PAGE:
The Centers for Disease Control and Prevention made a big announcement on Thursday: Fully vaccinated people can now go without masks indoors, under most circumstances.
"If you are fully vaccinated, you can start doing the things that you had stopped doing because of the pandemic," CDC Director Rochelle Walensky said during a White House COVID-19 response team briefing. "We have all longed for this moment. ... That moment has come for those who are fully vaccinated."
While many people celebrated the news, several parents expressed concern. "And how do I know that the people around my unvaccinated child are actually vaccinated? Seems premature when a sizable share of the population are still ineligible for vaccination," one wrote on Twitter. "This is really really unhelpful," another said. "Please, consider kids and others who don't have access to the vaccine and increasingly contagious variants that are better at getting around the vaccine."
Under the new CDC guidance, fully vaccinated adults are able to go maskless in many public spaces. But those who are unvaccinated — including children under the age of 12 who aren't even eligible to be vaccinated at this time — still need to wear a mask to protect against COVID-19.
"Remember that unvaccinated kids need to continue all the previous precautions," Dr. Richard Watkins, an infectious disease physician in Akron, Ohio, and a professor of internal medicine at the Northeast Ohio Medical University, tells Yahoo Life. "This will become quite a challenge for parents, I suspect."
Watkins acknowledges that "there really is no way to tell if someone not wearing a mask is vaccinated or not," which is a major concern posed by parents.
This raises even more questions, such as whether teachers will still be wearing masks in school to protect students or if it's even safe to take children under age 2, who can't even wear a mask yet, to places like the grocery store.
Dr. Daniel Ganjian, a pediatrician at Providence Saint John’s Health Center in Santa Monica, Calif., tells Yahoo Life that people are "risking children's lives" if they don't wear a mask indoors and are unvaccinated. "You have to be very careful and know that your mask-wearing will save the lives of children," he says.
"Additionally, individuals who are vaccinated can still wear masks to keep themselves and others around them protected if they want," Dr. Jill Weatherhead, assistant professor of tropical medicine and infectious diseases at Baylor College of Medicine, tells Yahoo Life. "I personally will continue to wear masks in crowded, indoor environments until there is further reduction in community transmission because my children are not vaccinated yet — as they are less than 12 years old — and I live with someone who is immunocompromised."
Ganjian anticipates that some schools may require face coverings for teachers and staff in the fall, and some may not. "I think it will depend on the area and how much the coronavirus is going around at the time," he says.
Infectious disease expert Dr. Amesh A. Adalja, senior scholar at the Johns Hopkins Center for Health Security, tells Yahoo Life that he expects many stores and venues will continue to require masks for entry "because it is operationally difficult to know who is vaccinated and who isn’t." But he says it may be different in workplaces, at events and in other scenarios where vaccination status can be verified.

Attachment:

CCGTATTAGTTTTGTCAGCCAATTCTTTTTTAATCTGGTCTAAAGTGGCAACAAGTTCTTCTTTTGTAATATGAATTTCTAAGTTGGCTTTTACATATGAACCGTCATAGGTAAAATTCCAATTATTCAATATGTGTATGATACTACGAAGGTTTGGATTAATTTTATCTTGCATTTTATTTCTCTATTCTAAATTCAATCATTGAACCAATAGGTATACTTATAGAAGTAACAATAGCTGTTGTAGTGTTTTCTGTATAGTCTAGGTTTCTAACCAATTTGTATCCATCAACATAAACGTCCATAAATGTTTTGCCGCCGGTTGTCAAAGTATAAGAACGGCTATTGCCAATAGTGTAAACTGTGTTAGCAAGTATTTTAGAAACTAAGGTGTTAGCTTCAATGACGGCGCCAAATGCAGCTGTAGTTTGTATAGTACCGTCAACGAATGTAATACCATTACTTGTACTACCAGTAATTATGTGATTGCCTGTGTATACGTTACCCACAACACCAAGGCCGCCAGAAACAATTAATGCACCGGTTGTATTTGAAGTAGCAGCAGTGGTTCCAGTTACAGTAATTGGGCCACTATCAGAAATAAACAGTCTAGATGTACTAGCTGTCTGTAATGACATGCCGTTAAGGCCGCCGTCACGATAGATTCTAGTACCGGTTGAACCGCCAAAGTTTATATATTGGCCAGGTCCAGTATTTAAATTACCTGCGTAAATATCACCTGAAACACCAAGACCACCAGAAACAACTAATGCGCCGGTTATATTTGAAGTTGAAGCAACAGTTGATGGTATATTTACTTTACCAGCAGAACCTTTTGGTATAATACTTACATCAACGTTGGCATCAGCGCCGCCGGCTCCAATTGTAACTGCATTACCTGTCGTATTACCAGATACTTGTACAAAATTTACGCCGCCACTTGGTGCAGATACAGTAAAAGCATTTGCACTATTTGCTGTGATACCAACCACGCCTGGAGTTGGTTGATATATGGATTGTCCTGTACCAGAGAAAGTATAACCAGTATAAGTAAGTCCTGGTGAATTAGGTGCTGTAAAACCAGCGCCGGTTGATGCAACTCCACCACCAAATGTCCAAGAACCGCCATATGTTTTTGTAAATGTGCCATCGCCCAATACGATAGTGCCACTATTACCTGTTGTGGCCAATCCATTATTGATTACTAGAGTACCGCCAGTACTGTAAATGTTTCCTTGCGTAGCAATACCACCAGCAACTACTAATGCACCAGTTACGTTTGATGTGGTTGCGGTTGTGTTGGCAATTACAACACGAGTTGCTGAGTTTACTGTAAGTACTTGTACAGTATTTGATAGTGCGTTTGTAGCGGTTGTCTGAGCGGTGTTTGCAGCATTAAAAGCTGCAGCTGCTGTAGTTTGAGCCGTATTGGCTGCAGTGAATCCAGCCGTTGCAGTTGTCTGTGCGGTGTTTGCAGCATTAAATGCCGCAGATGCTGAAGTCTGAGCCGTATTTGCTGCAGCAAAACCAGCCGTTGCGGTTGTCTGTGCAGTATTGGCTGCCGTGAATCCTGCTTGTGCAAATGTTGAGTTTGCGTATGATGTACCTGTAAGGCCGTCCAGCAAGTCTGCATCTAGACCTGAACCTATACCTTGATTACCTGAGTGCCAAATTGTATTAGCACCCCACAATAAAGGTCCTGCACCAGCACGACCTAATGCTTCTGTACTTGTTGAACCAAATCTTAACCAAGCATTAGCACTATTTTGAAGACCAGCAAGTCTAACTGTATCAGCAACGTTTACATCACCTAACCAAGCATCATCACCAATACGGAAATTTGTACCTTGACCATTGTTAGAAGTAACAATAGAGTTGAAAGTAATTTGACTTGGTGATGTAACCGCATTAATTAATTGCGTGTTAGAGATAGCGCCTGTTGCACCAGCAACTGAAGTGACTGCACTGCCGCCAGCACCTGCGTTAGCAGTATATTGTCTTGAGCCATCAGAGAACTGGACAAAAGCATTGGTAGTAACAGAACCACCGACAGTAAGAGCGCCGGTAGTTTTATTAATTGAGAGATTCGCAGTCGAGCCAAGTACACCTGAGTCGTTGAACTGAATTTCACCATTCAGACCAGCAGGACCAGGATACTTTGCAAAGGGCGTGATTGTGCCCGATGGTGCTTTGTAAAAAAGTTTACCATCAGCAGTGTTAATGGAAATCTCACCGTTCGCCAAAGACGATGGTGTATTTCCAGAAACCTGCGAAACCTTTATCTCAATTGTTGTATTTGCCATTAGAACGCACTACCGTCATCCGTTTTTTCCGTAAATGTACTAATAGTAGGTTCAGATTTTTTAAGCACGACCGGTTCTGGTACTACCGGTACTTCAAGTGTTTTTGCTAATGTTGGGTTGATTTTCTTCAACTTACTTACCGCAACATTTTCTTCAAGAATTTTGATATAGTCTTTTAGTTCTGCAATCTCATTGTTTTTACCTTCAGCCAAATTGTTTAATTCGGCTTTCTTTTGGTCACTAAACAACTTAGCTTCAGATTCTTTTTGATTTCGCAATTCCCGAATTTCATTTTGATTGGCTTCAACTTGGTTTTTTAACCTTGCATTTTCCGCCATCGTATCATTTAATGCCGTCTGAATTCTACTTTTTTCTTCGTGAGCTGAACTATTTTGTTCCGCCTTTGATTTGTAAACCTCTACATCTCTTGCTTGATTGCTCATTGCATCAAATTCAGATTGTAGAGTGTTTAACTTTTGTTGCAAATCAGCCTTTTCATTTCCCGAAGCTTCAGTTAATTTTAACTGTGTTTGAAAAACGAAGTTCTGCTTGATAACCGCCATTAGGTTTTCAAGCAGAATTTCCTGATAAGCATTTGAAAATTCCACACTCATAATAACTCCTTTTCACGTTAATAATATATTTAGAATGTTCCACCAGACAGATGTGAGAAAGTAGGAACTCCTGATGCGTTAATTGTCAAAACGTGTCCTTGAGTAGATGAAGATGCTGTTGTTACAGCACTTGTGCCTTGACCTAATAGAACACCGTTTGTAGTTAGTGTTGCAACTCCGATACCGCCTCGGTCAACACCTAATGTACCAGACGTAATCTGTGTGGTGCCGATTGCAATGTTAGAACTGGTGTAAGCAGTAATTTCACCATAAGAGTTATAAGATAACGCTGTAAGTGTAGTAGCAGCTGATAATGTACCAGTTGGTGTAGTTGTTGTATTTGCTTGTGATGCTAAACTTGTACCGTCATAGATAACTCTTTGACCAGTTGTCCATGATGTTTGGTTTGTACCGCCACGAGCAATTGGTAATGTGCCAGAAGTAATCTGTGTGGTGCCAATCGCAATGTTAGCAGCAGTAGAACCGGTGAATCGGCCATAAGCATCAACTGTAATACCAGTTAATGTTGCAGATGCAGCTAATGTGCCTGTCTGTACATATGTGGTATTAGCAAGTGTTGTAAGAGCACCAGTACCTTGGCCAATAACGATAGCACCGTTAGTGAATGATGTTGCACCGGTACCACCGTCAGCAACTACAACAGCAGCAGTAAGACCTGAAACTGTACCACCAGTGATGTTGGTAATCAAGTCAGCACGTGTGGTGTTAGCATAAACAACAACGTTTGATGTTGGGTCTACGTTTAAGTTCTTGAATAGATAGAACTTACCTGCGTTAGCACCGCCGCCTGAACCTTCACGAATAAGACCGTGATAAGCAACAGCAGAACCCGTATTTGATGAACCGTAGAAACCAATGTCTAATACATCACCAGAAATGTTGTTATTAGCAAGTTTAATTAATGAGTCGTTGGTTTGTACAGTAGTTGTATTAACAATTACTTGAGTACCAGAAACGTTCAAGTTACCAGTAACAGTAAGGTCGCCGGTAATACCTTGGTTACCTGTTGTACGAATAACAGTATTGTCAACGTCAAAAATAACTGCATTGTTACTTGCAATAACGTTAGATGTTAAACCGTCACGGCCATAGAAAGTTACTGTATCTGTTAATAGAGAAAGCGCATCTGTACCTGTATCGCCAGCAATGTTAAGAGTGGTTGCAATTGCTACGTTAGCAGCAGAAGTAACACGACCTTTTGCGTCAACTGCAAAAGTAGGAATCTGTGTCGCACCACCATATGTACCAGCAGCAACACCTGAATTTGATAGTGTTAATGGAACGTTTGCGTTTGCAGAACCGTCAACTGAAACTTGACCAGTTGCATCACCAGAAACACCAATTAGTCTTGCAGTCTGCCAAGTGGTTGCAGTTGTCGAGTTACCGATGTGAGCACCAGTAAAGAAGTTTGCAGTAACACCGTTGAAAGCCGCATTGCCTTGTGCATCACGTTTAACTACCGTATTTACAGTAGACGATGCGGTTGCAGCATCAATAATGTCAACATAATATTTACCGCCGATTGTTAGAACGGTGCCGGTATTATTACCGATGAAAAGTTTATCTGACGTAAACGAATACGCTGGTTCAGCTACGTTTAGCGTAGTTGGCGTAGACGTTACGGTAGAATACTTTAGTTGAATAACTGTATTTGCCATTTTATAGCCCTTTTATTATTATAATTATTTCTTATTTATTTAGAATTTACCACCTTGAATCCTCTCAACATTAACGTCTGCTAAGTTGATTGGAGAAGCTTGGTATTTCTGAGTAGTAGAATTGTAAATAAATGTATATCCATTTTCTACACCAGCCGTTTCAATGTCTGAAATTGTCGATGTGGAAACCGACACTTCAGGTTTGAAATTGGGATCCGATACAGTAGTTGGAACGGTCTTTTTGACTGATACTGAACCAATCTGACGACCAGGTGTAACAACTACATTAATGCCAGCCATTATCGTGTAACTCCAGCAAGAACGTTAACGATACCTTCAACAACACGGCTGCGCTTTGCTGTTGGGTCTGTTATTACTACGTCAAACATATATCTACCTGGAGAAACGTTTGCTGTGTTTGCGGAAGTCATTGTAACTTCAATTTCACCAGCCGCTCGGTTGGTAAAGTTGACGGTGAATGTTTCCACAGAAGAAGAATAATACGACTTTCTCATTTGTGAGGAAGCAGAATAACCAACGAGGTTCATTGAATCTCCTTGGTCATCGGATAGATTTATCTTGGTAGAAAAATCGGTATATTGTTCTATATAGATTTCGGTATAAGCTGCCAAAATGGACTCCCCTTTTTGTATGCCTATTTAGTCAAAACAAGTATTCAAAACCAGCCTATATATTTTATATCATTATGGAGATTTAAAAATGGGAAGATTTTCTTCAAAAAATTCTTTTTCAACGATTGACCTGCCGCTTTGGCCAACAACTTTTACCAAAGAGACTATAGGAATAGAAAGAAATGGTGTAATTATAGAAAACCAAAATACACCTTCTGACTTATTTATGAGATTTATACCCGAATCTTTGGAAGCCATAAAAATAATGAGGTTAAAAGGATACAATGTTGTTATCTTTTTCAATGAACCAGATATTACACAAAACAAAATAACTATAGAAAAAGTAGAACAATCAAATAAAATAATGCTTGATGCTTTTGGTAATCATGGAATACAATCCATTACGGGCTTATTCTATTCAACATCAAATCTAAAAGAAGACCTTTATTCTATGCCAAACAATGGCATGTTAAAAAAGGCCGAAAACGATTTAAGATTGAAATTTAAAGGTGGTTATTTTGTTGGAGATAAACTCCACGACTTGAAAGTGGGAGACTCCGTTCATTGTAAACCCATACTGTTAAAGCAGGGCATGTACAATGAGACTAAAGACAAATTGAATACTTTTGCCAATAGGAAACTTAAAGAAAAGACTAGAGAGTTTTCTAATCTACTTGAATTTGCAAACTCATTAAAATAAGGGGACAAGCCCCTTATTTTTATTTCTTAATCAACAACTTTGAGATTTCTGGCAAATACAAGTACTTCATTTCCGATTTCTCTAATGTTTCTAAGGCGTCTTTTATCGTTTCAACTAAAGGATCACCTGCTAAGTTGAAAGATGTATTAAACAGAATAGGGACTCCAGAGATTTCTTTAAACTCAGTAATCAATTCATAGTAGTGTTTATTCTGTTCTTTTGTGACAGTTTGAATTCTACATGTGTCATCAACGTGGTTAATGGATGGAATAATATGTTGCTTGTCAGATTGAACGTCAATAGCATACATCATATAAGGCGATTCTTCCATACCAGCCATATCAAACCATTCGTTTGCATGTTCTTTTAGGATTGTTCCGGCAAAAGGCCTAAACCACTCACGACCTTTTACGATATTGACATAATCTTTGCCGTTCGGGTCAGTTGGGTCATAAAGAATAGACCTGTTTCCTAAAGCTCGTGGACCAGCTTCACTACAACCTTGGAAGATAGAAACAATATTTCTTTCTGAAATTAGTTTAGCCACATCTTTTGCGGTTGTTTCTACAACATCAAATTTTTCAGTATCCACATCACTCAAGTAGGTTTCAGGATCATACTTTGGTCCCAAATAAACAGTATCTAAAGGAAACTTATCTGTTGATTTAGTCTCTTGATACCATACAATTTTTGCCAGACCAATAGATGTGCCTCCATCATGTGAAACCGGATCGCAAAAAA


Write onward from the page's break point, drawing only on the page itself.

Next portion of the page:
To keep your unvaccinated children safe in public, Weatherhead stresses the importance of continuing to have them wear masks. She also suggests avoiding "high-risk situations" such as crowded indoor areas as much as possible. "Parents and caregivers who are vaccinated may also consider continuing to wear a mask around kids to provide extra protection for their unvaccinated children and to encourage their kids to keep masking through modeling the behavior," she says.
For younger children who can't wear a mask, consider what is happening locally with COVID-19, as well as where you plan to take them, Dr. Juan C. Salazar, physician in chief and executive vice president of academic affairs at Connecticut Children's Medical Center, tells Yahoo Life. "Families need to make informed decisions," he says. "If they're going to be attending large gatherings, they still have to be careful."
Salazar recommends considering factors like local case counts and what percentage of the population is vaccinated against COVID-19. "In Connecticut, about 70 percent of the population is vaccinated, so the concept of herd immunity begins to take place, even if the kids are not vaccinated," he says. In that situation, it may be safer to take unvaccinated children into a public space like a grocery store, he says.
But in other areas of the country, where vaccination rates are lower and COVID-19 transmission is still high, Salazar says that parents "need to make a little different decision on risks."
Overall, though, "the recommendation from CDC is biologically based and reflects the science of how the vaccine dramatically changes risks," Adalja says.
But Weatherhead urges parents to remember that "the guidance does not change" for unvaccinated children. "Children will need to wear masks in public, avoid large indoor gatherings and get vaccinated as soon as possible," she says.
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